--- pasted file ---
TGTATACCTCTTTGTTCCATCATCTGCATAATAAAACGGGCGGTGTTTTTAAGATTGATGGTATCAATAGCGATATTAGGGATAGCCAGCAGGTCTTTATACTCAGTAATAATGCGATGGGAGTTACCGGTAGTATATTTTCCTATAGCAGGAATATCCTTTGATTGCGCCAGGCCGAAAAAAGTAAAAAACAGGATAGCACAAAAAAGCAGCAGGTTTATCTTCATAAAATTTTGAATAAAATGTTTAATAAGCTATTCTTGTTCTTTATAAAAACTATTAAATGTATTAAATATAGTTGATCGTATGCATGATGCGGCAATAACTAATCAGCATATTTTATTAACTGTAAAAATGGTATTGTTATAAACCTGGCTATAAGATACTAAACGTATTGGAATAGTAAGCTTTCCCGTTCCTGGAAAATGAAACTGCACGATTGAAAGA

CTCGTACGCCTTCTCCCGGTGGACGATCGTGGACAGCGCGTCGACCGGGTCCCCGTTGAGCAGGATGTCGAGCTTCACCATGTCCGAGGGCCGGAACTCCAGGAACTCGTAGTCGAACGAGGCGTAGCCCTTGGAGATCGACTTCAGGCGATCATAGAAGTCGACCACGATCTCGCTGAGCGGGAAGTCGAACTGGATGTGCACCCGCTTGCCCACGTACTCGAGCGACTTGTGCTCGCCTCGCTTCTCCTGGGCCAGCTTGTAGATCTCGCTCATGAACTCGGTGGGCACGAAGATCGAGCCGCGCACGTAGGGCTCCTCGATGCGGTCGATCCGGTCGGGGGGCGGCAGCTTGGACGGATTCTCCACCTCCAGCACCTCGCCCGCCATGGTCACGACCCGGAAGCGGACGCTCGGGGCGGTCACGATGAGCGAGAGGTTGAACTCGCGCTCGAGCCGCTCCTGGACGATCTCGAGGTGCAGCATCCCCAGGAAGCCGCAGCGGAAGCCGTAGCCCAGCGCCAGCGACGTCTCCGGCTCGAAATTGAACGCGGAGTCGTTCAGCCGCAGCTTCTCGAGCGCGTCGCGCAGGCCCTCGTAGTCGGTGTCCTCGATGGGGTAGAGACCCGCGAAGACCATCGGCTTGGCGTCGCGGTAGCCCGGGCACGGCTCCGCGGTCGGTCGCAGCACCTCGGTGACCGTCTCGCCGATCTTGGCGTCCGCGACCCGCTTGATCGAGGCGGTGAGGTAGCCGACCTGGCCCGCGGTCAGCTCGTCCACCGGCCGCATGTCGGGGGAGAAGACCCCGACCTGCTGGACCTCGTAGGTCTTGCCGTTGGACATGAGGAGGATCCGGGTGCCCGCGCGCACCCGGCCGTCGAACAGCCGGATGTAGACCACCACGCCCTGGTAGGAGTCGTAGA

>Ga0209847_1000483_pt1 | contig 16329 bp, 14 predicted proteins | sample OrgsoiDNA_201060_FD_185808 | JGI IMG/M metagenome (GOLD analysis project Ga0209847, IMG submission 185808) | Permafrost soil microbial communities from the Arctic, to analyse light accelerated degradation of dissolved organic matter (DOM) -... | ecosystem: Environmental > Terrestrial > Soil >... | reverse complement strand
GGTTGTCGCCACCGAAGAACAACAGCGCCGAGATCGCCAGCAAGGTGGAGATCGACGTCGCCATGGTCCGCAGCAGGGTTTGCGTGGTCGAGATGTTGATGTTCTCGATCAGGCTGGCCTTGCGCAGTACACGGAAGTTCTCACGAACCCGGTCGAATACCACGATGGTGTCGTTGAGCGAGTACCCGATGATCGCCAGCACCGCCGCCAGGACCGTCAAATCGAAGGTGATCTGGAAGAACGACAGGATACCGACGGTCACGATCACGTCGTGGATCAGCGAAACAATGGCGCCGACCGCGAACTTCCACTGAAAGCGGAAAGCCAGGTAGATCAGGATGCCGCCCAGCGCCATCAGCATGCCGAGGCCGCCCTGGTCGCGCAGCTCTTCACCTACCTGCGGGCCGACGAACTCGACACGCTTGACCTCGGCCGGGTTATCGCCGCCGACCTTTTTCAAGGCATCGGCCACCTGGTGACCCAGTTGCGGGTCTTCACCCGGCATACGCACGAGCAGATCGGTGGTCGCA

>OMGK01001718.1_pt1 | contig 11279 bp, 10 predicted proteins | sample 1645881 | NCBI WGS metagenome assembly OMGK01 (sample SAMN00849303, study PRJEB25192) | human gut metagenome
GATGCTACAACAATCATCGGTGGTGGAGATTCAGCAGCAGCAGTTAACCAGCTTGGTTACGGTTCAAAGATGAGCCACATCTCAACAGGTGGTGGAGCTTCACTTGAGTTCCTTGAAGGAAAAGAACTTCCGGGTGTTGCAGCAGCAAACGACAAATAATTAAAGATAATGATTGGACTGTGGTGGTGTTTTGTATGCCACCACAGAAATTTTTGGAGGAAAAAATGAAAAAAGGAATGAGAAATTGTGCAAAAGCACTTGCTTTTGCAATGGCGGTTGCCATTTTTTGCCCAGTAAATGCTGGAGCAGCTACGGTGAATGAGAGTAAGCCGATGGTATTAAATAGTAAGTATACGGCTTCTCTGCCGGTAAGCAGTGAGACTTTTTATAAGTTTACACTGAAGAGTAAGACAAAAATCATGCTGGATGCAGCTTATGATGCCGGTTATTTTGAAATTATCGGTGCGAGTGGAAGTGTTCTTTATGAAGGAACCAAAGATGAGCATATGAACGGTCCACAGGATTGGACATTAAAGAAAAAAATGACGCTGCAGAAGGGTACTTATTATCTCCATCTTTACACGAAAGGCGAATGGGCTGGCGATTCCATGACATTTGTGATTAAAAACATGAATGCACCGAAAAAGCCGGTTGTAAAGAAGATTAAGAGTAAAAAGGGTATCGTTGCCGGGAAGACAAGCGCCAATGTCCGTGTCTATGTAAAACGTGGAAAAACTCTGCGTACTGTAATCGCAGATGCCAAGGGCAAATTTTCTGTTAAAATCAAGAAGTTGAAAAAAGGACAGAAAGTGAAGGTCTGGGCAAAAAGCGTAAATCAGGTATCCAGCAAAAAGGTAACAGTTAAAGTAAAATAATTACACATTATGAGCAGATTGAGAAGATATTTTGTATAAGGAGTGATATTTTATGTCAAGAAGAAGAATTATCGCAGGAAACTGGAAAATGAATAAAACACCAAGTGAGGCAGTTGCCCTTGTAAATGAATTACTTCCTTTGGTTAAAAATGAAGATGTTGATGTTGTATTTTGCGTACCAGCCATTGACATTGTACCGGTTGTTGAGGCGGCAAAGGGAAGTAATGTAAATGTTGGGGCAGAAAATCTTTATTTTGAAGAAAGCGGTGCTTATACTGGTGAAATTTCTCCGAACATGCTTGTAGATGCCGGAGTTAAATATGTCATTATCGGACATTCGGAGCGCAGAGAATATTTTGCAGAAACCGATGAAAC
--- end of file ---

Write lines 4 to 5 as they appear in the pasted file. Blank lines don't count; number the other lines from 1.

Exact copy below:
GGTTGTCGCCACCGAAGAACAACAGCGCCGAGATCGCCAGCAAGGTGGAGATCGACGTCGCCATGGTCCGCAGCAGGGTTTGCGTGGTCGAGATGTTGATGTTCTCGATCAGGCTGGCCTTGCGCAGTACACGGAAGTTCTCACGAACCCGGTCGAATACCACGATGGTGTCGTTGAGCGAGTACCCGATGATCGCCAGCACCGCCGCCAGGACCGTCAAATCGAAGGTGATCTGGAAGAACGACAGGATACCGACGGTCACGATCACGTCGTGGATCAGCGAAACAATGGCGCCGACCGCGAACTTCCACTGAAAGCGGAAAGCCAGGTAGATCAGGATGCCGCCCAGCGCCATCAGCATGCCGAGGCCGCCCTGGTCGCGCAGCTCTTCACCTACCTGCGGGCCGACGAACTCGACACGCTTGACCTCGGCCGGGTTATCGCCGCCGACCTTTTTCAAGGCATCGGCCACCTGGTGACCCAGTTGCGGGTCTTCACCCGGCATACGCACGAGCAGATCGGTGGTCGCA

>OMGK01001718.1_pt1 | contig 11279 bp, 10 predicted proteins | sample 1645881 | NCBI WGS metagenome assembly OMGK01 (sample SAMN00849303, study PRJEB25192) | human gut metagenome